USER COUNT 1500 concurrent
We are in the very beginning of the process to upgrade our hardware,
our storage solution. Our storage and SA guy/gal say that NetAPP AFF 300 all flash array is the way to go. ?
This thread is probably worth a read: community.progress.com/.../30063
From a db performance point of view putting flash in a shared storage device is putting it in the least useful place that it can go.
That's a great way to drain you wallet and get poor performance while financing a new yacht for the Netapp sales team.
Just say no.
If you want your IO subsystem to be fast:
1) Do not put it at the other end of a cable.
2) Do not share it with other applications.
Instead spend a small fraction of the same money on internal SSD and get great performance. If your storage & admin team complains that their life is somehow made more difficult take a portion of your savings and hire some new storage & admin people. You will still come out ahead.
Database IO is random IO. Somewhat perversely, the better tuned your database is, the more random your IO becomes. The latency of each and every IO operation is your enemy. In a SAN (or NAS) the main contributor to latency is the cable along with the various adapter cards along the way. Not the device holding the data way out at the wrong end of that cable.
"Oh but it's a zigabit per second cable!" shows that whoever says such a thing has totally missed the point. Zigabits per second is a useful metric for sequentially streaming data -- it says *nothing* about the latency of random access.
From a database centric performance perspective internal SSD is:
1) Faster. *Much* faster. Literally 100x faster.
2) Cheaper. *Much* cheaper. You can buy enough SSD for most databases for the price of a good steak dinner.
It really isn't even close. But people will still insist on poking themselves in the eye with sharp sticks rather than doing the sensible thing. Because, after all, if it is the right solution for file sharing then it must be even better for a database application.
> On Jan 24, 2018, at 12:02 PM, ctoman wrote:
> Update from Progress Community
> OE 11.4
> OS HP-UX
> STORAGE 95K
> USER COUNT 1500 concurrent
> We are in the very beginning of the process to upgrade our hardware,
> our storage solution. Our storage and SA say that NetAPP AFF 300 all flash array is the way to go. What do others opinion?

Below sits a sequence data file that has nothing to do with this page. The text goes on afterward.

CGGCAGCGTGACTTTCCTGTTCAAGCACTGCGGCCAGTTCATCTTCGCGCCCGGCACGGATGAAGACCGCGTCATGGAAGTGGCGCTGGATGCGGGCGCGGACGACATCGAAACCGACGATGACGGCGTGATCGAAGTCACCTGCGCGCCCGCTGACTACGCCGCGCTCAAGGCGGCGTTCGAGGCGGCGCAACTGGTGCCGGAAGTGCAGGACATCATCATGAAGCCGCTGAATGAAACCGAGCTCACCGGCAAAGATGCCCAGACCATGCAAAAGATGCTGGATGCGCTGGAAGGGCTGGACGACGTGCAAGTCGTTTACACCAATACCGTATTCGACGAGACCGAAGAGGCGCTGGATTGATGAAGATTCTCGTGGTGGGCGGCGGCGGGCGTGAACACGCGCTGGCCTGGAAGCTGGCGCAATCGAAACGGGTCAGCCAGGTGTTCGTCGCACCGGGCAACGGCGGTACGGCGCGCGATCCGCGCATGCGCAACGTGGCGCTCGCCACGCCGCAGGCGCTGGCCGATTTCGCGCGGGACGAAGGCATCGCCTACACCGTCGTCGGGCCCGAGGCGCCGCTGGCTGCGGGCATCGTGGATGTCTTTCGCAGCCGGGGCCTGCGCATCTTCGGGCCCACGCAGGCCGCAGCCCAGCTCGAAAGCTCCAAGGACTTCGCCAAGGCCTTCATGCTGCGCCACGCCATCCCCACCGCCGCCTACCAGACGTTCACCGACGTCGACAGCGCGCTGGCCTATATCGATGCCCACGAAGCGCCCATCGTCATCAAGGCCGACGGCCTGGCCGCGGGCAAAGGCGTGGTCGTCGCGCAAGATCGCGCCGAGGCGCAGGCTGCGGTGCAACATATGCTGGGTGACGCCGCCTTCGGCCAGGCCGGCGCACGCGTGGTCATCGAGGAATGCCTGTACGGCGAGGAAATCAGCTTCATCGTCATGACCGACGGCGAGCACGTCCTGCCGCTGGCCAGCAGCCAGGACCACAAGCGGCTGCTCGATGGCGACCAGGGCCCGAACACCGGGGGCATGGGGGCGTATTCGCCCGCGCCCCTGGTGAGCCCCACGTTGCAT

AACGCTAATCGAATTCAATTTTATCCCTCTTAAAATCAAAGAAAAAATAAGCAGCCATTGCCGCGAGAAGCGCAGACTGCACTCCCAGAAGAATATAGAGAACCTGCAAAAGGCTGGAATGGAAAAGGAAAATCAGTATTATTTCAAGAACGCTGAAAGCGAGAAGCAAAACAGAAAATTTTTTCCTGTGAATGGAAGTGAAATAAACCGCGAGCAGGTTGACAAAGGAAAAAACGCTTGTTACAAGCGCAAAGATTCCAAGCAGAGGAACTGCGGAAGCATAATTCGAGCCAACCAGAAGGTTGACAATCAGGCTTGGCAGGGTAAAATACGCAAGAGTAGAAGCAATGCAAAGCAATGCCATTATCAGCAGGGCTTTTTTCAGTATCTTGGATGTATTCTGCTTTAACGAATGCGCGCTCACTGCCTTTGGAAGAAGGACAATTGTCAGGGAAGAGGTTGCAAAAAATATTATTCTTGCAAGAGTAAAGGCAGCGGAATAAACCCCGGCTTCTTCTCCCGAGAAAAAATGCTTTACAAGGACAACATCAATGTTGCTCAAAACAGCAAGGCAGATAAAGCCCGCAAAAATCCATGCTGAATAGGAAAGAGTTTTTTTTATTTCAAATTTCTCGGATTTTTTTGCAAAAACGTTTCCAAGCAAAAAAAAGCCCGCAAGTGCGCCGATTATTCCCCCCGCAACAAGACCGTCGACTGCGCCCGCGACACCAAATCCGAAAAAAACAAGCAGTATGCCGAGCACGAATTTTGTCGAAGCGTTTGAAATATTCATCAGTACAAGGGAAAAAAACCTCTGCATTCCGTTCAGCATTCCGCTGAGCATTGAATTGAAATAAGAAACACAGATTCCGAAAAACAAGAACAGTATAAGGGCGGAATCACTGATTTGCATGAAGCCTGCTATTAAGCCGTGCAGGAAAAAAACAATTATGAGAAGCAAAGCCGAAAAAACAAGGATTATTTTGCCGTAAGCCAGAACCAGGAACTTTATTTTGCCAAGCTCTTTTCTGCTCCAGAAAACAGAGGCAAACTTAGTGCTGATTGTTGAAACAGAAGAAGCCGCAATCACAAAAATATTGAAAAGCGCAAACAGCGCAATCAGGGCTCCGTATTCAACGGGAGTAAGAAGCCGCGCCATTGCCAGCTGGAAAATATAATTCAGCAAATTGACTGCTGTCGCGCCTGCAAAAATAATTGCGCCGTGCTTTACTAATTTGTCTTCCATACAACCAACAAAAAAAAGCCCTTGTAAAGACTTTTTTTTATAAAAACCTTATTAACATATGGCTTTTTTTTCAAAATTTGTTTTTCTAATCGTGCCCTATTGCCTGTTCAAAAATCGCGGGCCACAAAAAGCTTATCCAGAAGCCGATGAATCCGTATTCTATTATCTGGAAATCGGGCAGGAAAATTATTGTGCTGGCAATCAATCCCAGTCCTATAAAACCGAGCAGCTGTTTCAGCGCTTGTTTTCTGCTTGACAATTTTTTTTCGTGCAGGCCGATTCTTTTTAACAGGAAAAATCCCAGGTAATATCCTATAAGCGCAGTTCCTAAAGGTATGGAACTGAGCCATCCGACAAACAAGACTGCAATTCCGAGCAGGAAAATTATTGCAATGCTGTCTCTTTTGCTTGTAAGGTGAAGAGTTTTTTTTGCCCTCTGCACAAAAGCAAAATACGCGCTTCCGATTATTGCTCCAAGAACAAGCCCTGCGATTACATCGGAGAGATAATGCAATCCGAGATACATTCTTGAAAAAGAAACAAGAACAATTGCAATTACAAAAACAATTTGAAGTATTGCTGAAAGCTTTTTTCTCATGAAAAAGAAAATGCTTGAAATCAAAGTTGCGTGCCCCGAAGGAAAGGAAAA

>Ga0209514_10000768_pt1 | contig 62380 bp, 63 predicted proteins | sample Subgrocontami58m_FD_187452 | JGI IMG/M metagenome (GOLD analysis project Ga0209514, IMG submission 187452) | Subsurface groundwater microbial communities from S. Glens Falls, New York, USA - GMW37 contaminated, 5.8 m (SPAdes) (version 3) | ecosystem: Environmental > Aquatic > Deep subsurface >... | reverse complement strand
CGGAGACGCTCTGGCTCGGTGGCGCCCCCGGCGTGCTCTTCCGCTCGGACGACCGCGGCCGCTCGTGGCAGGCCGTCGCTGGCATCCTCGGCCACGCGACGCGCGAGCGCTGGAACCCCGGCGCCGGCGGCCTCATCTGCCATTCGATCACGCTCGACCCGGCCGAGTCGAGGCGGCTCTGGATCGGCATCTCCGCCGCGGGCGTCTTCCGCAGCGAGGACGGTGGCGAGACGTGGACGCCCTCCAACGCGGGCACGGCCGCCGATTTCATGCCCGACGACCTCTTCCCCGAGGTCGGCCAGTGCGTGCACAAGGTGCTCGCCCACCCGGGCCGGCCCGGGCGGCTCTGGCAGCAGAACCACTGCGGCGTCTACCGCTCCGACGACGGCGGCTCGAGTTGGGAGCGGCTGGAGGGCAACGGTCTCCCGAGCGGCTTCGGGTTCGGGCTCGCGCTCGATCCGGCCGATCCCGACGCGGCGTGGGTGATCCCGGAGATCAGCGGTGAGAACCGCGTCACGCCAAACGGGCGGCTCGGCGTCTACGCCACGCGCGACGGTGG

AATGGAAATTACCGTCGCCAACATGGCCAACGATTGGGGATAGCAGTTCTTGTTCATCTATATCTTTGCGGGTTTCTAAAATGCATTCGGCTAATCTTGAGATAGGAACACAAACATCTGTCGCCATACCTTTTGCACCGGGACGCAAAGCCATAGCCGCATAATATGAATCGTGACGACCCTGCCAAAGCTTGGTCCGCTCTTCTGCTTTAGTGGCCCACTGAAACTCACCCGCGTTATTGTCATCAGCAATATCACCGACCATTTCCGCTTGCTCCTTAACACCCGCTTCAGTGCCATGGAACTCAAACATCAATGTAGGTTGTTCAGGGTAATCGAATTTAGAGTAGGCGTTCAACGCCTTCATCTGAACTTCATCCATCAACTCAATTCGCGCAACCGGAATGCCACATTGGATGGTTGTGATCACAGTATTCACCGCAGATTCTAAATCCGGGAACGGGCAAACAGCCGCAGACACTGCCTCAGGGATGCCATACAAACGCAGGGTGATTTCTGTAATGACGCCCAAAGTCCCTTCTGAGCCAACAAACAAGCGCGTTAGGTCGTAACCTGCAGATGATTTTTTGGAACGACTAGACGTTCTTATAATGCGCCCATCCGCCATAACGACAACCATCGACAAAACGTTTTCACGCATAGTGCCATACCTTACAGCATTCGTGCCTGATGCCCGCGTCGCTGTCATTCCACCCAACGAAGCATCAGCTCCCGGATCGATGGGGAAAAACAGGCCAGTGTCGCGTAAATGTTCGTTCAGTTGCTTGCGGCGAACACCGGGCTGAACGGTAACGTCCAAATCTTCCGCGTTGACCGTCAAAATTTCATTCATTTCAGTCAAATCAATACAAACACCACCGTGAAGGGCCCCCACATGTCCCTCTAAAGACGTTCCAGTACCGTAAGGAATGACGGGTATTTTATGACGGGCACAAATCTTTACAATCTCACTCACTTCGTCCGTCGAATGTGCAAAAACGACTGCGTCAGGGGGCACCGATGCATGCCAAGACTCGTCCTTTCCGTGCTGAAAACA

when you are looking for storage for a database server, listen to what database people have to say, NOT to know-nothing storage vendor sales droids.
everything tom bascom said is correct.
Do any of you folks have any real world experience with the products from Pure Storage. I am seeing claims of <1ms latency and yet this seems like another flash drive at the end of a cable.
Consulting in Model-Based Development, Transformation, and Object-Oriented Best Practice http://www.cintegrity.com
When dealing with storage vendors you are always safe to assume snake oil.
One of the favorite deceptions of storage vendors when addressing latency is to use numbers from their *internal* monitoring tools. They report the latency from the disk to the controller inside their cabinet. Conveniently ignoring all the necessary bits of a real workload that make their product look bad.
Seems like that would have to be the case ... but I am not finding citations.
They aren't going to make a point out of a public confession...
Instead of trusting the vendor look for independent end to end benchmarks. If you can find something there that substantiates the claim then *that* would have weight. But be careful -- not everything that claims to be independent really is.
here are some SPC-1 benchmark results.
it will take some effort to understand what is being tested. still, better than nothing at all.
> On Jan 29, 2018, at 12:22 PM, gus bjorklund wrote:
> here are some SPC-1 benchmark results.
> it will take some effort to understand what is being tested. still, better than nothing at all.
forgot to mention: “there are three kinds of lies, damned lies, and benchmarks.”.
(paraphrasing benjamin disraeli)
Pure Storage is conspicuously missing from those benchmarks.
they are missing because they claim they aren’t allowed to participate. cuz the benchmark rules do not allow for dedup, compression, etc.
they could turn those off if they wanted.
pure storage marketing is very creative.
One of the posters on the thread about Pure which stimulated me to ask about it here has just said:
In addressing network latency, the networks that support storage are either high-bandwidth Ethernet (10GbE and above), or FibreChannel (designed as a very low latency protocol specifically for connecting storage arrays to servers). Network latency, as a rule, is very, very low, measured in nanoseconds (whereas storage latencies are microseconds or milliseconds). Usually, network latency is far less of a performance detractor than the storage media or the application itself.
This seems counter to what I have been hearing from the DB experts here. What do you think?
you have to measure end-to-end latency of the system, not just devices by themselves. latency of individual devices is only part of the story and does not take into account things like the device drivers and other things in the data path.
and: netapp relies on the NFS protocol for block-level (virtual) device access. i don’t know much about pure since nobody has any test data.
Tim, I agree ... I was looking for some ammunition! :)
Gus, good point.